The fatuous Lawrence Cannon is set to reappoint two of the worst offenders over at Rights & Democracy—Elliott Tepper and Jacques Gauthier, whose terms are about to expire.
Here are a couple of highlights, if that’s the word, of their contributions to that doomed outfit.
All but one of the staff of Rights and Democracy called for the resignations of both gentlemen in January, 2010, and of Chairman Aurel Braun, for a pattern of racially-tinged harassment against them. The Board members had been inquiring as to the ethnic origins of several staff members, and complaining that there were no Jews on staff.
Before the House of Commons foreign affairs committee, a former Board member, Payam Akhavan, Professor of International Law at McGill, gave riveting testimony:
Akhavan: [Jacques] Gauthier went on a 6 day trip to China, received 11 days of fee from R&D of $3,575 where other members received a $500 honorarium.
The Board’s budget for $130,000 for the previous fiscal year was already approaching $300,000 when I left. A big part of that were honoraria paid to board members to come and speak here as if they are volunteers. The honoraria which were budgeted at $40,000 were approaching $80,000 by the time I left the board.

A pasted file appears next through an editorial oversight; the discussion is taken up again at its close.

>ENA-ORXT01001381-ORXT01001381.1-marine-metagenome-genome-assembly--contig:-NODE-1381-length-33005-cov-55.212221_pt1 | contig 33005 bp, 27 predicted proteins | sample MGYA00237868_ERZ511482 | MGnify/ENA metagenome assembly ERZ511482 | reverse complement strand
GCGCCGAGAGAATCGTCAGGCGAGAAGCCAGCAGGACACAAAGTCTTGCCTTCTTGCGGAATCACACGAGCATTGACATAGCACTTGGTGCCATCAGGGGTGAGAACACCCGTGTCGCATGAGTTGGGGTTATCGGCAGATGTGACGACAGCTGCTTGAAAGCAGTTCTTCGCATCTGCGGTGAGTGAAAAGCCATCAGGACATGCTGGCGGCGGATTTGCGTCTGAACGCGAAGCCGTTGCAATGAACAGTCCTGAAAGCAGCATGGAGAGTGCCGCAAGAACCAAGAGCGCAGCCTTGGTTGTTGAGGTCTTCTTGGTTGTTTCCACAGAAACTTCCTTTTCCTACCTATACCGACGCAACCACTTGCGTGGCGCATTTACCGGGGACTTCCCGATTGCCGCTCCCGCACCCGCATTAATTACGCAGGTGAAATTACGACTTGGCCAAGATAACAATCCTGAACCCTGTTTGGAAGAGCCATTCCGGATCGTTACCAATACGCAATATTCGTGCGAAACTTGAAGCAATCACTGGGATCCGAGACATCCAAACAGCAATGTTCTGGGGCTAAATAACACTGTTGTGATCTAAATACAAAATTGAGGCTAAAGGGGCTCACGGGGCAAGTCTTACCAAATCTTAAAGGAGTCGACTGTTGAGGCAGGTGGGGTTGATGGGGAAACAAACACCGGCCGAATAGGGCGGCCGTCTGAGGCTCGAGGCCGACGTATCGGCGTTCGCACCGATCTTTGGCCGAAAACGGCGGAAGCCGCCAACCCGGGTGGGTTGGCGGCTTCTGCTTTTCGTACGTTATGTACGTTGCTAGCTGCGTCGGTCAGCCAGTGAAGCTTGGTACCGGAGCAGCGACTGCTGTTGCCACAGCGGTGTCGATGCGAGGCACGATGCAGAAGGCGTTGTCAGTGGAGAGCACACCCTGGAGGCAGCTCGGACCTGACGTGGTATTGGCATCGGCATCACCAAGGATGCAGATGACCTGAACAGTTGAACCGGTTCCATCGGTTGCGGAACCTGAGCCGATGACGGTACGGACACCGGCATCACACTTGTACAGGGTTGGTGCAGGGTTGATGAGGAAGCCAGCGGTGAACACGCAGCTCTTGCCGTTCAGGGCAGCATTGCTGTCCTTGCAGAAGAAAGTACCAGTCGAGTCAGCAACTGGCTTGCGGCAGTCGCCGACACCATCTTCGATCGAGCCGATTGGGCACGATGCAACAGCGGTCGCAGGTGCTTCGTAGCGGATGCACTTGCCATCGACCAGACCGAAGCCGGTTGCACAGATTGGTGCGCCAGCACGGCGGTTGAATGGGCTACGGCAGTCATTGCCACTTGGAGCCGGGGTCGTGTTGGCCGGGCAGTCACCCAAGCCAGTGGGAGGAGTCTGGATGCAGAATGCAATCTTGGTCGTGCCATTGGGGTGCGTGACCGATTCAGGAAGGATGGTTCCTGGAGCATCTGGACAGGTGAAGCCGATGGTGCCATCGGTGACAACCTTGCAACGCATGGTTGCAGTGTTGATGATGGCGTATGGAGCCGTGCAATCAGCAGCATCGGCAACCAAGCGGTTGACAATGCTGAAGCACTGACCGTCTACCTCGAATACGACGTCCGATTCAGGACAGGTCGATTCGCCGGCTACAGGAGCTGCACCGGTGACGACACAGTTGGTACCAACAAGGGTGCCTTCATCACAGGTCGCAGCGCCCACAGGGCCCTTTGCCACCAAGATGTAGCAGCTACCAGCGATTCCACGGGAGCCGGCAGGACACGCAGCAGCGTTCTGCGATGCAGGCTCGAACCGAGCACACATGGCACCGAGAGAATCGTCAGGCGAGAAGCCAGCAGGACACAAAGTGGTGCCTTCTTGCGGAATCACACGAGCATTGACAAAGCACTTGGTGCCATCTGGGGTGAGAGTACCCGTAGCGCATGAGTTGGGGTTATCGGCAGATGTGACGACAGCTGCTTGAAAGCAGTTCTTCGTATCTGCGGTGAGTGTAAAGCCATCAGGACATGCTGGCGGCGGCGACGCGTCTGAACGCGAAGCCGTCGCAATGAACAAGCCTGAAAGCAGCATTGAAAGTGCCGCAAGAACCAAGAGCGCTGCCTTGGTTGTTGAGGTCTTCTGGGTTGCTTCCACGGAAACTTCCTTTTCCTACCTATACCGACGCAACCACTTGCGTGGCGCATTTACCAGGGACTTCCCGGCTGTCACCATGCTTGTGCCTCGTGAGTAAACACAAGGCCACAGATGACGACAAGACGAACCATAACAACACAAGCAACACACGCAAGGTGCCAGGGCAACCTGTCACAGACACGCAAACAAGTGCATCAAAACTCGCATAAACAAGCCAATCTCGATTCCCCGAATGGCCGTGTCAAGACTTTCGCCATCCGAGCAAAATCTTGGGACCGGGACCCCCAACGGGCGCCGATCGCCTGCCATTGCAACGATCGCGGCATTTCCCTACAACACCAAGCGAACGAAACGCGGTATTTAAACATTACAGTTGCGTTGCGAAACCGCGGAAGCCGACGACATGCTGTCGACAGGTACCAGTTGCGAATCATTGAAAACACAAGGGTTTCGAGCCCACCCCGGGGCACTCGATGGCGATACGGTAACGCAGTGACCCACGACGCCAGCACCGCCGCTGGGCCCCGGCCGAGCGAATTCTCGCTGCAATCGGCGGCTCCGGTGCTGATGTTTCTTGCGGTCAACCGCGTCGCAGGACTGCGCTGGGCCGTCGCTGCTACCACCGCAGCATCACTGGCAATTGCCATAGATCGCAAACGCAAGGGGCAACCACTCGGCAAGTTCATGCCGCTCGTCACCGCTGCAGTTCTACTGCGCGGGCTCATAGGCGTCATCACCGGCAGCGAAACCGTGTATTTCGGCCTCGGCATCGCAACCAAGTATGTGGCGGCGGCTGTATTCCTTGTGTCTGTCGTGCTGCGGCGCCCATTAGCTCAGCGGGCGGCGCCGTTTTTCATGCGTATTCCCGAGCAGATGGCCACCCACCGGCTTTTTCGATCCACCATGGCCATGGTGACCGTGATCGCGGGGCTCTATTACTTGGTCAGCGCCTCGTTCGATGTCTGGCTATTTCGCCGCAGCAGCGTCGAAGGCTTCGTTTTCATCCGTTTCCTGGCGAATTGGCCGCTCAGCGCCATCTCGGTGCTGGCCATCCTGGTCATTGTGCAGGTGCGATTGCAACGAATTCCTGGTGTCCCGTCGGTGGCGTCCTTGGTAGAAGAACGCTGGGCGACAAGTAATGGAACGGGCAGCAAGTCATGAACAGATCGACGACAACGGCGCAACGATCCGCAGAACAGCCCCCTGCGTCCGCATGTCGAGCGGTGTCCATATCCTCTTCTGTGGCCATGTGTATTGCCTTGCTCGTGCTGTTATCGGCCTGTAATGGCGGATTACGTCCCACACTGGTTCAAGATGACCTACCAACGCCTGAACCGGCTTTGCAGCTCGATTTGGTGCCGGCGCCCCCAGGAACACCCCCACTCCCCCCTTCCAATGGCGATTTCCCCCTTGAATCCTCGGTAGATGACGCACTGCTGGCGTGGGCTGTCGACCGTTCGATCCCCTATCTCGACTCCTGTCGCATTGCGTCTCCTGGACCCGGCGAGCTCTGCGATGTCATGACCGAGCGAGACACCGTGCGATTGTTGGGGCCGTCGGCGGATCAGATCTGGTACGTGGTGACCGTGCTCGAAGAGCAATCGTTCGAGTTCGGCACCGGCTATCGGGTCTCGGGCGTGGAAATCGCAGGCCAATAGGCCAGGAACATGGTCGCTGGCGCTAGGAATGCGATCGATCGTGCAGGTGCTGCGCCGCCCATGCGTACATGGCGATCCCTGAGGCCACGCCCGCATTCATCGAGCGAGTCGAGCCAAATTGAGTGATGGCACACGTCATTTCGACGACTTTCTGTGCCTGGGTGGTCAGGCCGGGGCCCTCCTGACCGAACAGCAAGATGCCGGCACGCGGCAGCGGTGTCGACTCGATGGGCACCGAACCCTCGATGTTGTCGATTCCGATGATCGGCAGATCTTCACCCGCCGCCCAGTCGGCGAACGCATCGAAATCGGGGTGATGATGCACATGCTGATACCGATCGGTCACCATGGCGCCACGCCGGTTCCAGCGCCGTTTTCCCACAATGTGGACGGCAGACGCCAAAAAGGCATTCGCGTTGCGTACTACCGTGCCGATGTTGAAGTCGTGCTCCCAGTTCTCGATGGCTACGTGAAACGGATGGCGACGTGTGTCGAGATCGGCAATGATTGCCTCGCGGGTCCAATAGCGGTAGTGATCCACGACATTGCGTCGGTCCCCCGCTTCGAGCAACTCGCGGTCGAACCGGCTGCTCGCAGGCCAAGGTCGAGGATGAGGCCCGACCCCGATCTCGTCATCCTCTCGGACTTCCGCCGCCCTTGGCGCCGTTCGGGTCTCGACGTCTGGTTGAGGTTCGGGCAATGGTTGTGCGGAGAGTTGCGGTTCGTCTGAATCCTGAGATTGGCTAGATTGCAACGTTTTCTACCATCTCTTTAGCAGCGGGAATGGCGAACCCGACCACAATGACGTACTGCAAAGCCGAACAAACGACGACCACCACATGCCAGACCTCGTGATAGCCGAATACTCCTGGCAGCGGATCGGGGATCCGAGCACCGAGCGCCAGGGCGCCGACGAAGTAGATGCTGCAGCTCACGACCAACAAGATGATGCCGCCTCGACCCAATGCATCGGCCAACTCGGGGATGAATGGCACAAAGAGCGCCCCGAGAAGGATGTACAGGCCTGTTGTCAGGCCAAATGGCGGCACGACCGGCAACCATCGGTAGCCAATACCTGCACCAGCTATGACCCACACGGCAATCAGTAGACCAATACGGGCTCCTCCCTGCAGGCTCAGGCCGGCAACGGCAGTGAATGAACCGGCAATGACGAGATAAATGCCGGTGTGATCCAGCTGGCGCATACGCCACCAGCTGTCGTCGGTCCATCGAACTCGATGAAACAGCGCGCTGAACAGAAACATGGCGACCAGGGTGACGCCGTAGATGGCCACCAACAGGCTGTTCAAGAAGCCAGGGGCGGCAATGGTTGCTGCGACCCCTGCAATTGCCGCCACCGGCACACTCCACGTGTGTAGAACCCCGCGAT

[Bob] Rae: Board members are paid? How?
Akhavan: Board members are paid an honorarium for every full day of work that they do.
Rae: If they travel do they get permission if they go on a mission? And expenses?
Akhavan: Mr Navarro-Genie, who has been leaking info to the press was for a week at the office of R&D in a position as a senior advisor. We don’t know what his mandate was, how much he was paid. The contract was given to him by acting president Gauthier.
So a Board member gets big extra bucks for a business trip, and lets a contract to another one, a contract that sure sounds sole-sourced to me. As the old song puts it, “My God, how the money rolls in.”
But the reappointment of these two by the Minister of Convenient Memory is really no surprise. While the agency’s long-term survival is now in increasing doubt, keeping the Clown Team together will certainly maintain stability—at least in the Mubarakian sense.